Son of Steinbrenner 09-03-2004 02:21 AM

Quote:

Originally Posted by True Blue
They DID come up with one. The players offered to roll back salaries to what they were a decade ago and to install a luxury tax system that would model the NBA's or MLB's. Bettman summarily rejected the proposal. In another thread I posted about this. Bettman feels that a luxury tax system is not going to give him a proper control over players salaries. He is not offering a choice. He is only stating what is acceptable to him. And to him, a luxury tax system IS NOT acceptable. He ONLY wants a hard salary cap.
While he is on this kick, there will be no negotiation. Bettman has taken any and all wiggle room out. He has taken out the negotiation process. There is no negotiating with him. It's either a $31m hard cap or no hockey.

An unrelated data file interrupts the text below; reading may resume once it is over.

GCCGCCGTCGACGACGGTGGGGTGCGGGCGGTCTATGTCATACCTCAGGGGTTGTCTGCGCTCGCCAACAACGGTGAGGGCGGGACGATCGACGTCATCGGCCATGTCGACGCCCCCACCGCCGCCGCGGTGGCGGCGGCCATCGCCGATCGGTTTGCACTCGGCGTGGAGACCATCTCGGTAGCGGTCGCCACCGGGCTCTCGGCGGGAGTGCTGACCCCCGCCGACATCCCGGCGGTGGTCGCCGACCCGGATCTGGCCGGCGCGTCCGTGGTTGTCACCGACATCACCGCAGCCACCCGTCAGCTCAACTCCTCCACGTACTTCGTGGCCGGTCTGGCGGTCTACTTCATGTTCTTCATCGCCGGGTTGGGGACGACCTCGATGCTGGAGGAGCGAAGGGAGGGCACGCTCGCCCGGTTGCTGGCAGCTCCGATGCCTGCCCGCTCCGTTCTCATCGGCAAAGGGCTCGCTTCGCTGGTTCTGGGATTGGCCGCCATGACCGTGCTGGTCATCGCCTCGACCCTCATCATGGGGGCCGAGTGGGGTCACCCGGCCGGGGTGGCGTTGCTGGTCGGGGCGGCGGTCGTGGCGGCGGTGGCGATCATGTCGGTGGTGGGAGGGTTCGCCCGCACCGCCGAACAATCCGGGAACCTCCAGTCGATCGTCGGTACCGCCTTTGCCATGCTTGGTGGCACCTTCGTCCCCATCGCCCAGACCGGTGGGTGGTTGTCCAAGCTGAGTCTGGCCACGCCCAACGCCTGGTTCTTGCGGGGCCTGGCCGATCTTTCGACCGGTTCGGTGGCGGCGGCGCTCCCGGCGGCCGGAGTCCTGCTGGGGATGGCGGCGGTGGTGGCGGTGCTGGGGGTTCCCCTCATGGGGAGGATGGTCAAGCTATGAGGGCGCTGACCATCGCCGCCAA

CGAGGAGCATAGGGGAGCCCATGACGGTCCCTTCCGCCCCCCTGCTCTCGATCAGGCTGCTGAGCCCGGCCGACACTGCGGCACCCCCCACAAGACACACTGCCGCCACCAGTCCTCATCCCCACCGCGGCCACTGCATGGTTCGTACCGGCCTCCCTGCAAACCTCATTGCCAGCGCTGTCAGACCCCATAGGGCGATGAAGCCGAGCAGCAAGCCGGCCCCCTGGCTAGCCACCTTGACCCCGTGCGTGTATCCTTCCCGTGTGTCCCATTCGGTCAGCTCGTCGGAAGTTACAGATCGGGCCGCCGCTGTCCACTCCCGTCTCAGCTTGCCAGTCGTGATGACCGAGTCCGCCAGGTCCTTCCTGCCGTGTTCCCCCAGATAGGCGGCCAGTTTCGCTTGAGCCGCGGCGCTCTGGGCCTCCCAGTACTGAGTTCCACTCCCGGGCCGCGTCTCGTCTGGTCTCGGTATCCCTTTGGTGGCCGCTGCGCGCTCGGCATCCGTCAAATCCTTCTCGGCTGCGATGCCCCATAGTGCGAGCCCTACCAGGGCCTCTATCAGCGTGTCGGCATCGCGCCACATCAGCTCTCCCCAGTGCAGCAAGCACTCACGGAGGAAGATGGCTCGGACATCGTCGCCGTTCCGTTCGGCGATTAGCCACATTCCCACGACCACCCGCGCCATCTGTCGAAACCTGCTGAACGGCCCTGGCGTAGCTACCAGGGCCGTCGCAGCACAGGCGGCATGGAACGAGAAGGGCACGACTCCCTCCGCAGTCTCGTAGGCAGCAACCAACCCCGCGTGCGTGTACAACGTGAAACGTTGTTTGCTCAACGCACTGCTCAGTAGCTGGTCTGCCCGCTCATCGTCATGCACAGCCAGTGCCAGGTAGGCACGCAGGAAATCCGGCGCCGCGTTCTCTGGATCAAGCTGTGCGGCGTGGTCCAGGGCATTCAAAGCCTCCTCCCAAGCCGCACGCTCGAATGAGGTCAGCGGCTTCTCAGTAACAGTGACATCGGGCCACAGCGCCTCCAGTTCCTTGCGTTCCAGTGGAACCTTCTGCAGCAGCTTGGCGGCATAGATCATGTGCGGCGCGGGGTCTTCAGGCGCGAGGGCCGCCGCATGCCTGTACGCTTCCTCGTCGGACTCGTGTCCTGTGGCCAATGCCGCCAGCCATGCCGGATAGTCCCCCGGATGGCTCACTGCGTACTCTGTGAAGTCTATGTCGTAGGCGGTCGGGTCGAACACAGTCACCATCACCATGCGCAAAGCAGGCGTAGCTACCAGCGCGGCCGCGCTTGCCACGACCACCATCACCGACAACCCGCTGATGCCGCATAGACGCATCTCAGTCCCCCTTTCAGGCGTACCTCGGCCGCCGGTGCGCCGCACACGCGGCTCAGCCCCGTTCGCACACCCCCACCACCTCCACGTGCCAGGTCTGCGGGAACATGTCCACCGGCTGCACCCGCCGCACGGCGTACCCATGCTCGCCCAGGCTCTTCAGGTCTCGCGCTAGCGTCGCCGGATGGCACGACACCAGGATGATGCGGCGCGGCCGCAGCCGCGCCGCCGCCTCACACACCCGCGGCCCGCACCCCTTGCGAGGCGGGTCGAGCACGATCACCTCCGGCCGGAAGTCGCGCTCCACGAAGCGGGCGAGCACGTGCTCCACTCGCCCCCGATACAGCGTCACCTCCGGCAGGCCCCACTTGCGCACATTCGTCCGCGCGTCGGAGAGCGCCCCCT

Yeah i do remember that offer but it was rejected you would think they would have a second offer by now. i suppose you are right about bettman not having any wiggle room but there is always that false hope that the players will come up with something the owners can accept. it seems that the players are already wondering about a salary cap (see roenicks comments) i just want hockey this season i could care less who wins this pissing match. in the end the only people that suffer besides the team employees and arena staff are the fans.

Sather Hater 09-03-2004 03:34 AM

Quote:

Originally Posted by Son of Steinbrenner




I'm basically on the players side with this but i can see how the owners are frustrated that the union hasn't come back at them with anything.